It may well be that the major reason for failing to embrace DevOps is cultural. As with any major business transformation, it will only work if the organisational culture is open, focused on innovation and looking to continually improve. This ‘generative’ culture goes beyond DevOps and is proven to deliver wider benefits, attracting talent, winning customers and creating a virtuous cycle of innovation. 

Even in organisations that may not yet have a generative culture across their operations, it can be created within the IT team. To achieve this, leaders need to build trust with their people, empower them with autonomy and rely on strong communication to ensure that everyone understands their role and overall objectives. Breaking down silos and championing collaboration is crucial – as demonstrated by the Redgate State of Database DevOps research. In this, over three-quarters (76 per cent) of companies that had implemented DevOps reported that integration between developers and database administrators (DBAs) was good or great, compared to a global average of 62 per cent.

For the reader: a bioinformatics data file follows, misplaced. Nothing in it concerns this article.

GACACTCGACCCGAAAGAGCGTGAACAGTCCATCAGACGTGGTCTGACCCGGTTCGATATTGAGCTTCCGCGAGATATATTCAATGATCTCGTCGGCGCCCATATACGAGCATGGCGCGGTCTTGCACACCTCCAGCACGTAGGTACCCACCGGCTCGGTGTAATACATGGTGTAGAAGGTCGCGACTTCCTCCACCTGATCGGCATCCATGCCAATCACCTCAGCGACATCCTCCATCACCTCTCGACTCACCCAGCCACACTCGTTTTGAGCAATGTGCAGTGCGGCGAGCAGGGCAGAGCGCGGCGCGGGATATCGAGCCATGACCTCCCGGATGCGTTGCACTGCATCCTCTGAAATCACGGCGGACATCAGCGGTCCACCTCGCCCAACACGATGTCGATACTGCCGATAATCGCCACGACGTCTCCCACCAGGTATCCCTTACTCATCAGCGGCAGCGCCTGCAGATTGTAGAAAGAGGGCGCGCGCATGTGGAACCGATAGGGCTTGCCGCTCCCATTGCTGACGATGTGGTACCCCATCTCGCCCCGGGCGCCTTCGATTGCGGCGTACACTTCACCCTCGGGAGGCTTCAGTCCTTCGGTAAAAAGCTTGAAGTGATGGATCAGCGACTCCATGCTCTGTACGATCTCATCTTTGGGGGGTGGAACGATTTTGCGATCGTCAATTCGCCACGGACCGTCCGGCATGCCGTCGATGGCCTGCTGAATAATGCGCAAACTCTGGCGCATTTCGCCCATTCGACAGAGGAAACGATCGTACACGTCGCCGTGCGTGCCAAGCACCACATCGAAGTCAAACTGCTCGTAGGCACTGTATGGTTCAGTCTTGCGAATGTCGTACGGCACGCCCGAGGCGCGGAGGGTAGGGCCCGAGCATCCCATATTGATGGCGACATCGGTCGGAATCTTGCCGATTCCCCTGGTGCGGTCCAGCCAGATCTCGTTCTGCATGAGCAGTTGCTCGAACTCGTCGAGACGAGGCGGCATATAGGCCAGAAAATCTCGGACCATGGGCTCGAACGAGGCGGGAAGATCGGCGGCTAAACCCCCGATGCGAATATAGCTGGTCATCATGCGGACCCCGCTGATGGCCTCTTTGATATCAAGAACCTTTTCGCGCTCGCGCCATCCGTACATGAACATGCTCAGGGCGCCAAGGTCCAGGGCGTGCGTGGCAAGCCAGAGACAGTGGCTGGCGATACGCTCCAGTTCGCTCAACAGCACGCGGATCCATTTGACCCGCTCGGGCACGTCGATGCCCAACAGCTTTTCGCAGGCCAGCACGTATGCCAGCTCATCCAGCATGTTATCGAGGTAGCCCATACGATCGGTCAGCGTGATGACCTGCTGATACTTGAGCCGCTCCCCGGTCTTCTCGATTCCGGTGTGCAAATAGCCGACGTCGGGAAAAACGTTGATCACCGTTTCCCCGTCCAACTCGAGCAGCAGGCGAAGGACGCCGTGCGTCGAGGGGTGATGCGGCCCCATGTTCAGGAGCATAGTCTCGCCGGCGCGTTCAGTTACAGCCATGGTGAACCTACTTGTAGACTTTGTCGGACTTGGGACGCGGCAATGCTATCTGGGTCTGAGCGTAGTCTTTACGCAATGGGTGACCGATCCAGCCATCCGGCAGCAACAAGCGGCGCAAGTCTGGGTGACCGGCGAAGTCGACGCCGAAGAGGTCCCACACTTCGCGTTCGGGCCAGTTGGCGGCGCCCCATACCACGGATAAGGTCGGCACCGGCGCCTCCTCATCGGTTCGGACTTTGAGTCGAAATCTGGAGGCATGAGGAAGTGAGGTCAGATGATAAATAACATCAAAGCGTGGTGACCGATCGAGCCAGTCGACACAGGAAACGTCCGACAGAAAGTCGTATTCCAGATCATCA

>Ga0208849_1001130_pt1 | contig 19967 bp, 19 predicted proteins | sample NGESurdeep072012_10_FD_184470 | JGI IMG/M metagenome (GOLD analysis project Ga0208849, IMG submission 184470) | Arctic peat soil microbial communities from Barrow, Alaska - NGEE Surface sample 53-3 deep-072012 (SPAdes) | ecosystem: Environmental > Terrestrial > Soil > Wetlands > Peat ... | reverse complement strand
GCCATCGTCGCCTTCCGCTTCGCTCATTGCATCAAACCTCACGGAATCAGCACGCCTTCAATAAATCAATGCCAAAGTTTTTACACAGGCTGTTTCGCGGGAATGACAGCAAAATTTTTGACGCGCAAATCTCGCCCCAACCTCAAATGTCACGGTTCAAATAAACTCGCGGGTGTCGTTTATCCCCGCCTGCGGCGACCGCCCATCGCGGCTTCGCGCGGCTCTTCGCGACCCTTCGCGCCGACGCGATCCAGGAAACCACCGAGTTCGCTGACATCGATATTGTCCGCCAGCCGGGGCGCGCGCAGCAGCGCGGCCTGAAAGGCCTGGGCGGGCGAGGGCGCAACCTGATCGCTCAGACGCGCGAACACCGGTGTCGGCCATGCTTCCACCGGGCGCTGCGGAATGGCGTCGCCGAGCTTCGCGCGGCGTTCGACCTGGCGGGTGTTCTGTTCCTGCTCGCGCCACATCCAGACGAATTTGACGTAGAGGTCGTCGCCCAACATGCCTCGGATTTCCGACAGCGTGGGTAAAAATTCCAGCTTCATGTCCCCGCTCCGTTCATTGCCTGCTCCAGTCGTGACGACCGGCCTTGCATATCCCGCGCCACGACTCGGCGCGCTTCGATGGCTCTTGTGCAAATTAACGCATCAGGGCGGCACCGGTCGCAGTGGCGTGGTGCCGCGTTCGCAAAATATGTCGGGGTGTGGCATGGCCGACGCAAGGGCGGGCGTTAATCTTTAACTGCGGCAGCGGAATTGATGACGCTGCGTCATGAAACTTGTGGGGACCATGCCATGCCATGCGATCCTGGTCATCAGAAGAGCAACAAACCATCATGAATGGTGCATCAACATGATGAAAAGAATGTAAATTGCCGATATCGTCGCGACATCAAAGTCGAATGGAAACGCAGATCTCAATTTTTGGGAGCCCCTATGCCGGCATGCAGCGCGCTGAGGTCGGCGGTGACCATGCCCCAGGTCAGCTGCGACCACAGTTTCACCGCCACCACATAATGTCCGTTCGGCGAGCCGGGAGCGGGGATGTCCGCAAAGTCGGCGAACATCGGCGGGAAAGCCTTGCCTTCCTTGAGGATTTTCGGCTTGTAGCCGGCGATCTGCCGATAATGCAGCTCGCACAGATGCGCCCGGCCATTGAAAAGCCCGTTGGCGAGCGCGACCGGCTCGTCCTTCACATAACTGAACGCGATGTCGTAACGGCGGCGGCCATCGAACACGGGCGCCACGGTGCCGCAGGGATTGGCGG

Clearly, cultural change can be hard, particularly in organisations that operate in traditional or not-for-profit sectors. However, failing to change will hurt the entire business, meaning that DevOps should act as a start point for wider cultural transformation, creating a more agile, customer-focused and responsive organisation.

The risks of neglecting DevOps

Whatever sector you operate in, every business needs to change to meet greater competition and rising expectations from customers and citizens alike. This necessary digital transformation is powered by software, meaning that the speed at which you can deploy new releases, the agility you have to create new functionality and the quality experience you deliver to customers is vital.

DevOps is proven to deliver a positive ROI across every type and size of organisation, making it mission-critical to your organisation’s future. Therefore, it’s time for IT leaders to clearly communicate the benefits to senior management, quantify the budget benefits and change their cultures – before it’s too late.

Matt Hilbert is a technology writer, Redgate Software
Image Credit: Profit_Image / Shutterstock